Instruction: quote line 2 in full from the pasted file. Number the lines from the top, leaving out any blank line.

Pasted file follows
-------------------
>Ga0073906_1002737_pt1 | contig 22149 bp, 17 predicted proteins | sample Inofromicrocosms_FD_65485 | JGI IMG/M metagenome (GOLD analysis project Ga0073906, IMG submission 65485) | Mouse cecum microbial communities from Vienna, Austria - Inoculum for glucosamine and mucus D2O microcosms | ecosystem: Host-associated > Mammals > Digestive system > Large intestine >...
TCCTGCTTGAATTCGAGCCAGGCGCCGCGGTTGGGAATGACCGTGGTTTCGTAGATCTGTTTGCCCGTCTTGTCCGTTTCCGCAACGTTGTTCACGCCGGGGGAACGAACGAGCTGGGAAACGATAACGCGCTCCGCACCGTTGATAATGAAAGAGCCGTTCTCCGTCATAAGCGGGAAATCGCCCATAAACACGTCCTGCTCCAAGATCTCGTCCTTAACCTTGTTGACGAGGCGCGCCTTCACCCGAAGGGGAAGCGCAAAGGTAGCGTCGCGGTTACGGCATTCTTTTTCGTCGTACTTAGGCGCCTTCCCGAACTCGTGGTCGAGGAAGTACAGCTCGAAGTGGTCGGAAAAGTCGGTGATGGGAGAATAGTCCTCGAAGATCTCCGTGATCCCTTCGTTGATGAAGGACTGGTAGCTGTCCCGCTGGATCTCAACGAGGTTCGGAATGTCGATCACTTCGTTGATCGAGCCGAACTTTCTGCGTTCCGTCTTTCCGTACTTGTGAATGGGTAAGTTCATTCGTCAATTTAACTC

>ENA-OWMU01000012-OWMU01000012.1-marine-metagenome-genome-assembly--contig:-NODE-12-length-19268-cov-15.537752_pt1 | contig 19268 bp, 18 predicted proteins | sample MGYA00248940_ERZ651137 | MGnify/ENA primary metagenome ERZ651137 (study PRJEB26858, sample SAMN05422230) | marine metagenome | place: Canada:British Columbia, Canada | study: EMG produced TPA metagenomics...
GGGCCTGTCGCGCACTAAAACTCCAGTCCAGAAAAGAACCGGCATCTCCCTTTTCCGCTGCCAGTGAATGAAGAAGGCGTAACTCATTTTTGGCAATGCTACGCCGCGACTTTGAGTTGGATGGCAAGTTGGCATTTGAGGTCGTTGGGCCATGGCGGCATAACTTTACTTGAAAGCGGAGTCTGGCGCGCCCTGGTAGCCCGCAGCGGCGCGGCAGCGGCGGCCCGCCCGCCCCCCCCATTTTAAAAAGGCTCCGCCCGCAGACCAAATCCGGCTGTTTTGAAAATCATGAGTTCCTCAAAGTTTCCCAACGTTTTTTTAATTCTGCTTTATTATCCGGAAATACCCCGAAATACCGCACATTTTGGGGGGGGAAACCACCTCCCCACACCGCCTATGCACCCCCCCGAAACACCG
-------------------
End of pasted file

TCCTGCTTGAATTCGAGCCAGGCGCCGCGGTTGGGAATGACCGTGGTTTCGTAGATCTGTTTGCCCGTCTTGTCCGTTTCCGCAACGTTGTTCACGCCGGGGGAACGAACGAGCTGGGAAACGATAACGCGCTCCGCACCGTTGATAATGAAAGAGCCGTTCTCCGTCATAAGCGGGAAATCGCCCATAAACACGTCCTGCTCCAAGATCTCGTCCTTAACCTTGTTGACGAGGCGCGCCTTCACCCGAAGGGGAAGCGCAAAGGTAGCGTCGCGGTTACGGCATTCTTTTTCGTCGTACTTAGGCGCCTTCCCGAACTCGTGGTCGAGGAAGTACAGCTCGAAGTGGTCGGAAAAGTCGGTGATGGGAGAATAGTCCTCGAAGATCTCCGTGATCCCTTCGTTGATGAAGGACTGGTAGCTGTCCCGCTGGATCTCAACGAGGTTCGGAATGTCGATCACTTCGTTGATCGAGCCGAACTTTCTGCGTTCCGTCTTTCCGTACTTGTGAATGGGTAAGTTCATTCGTCAATTTAACTC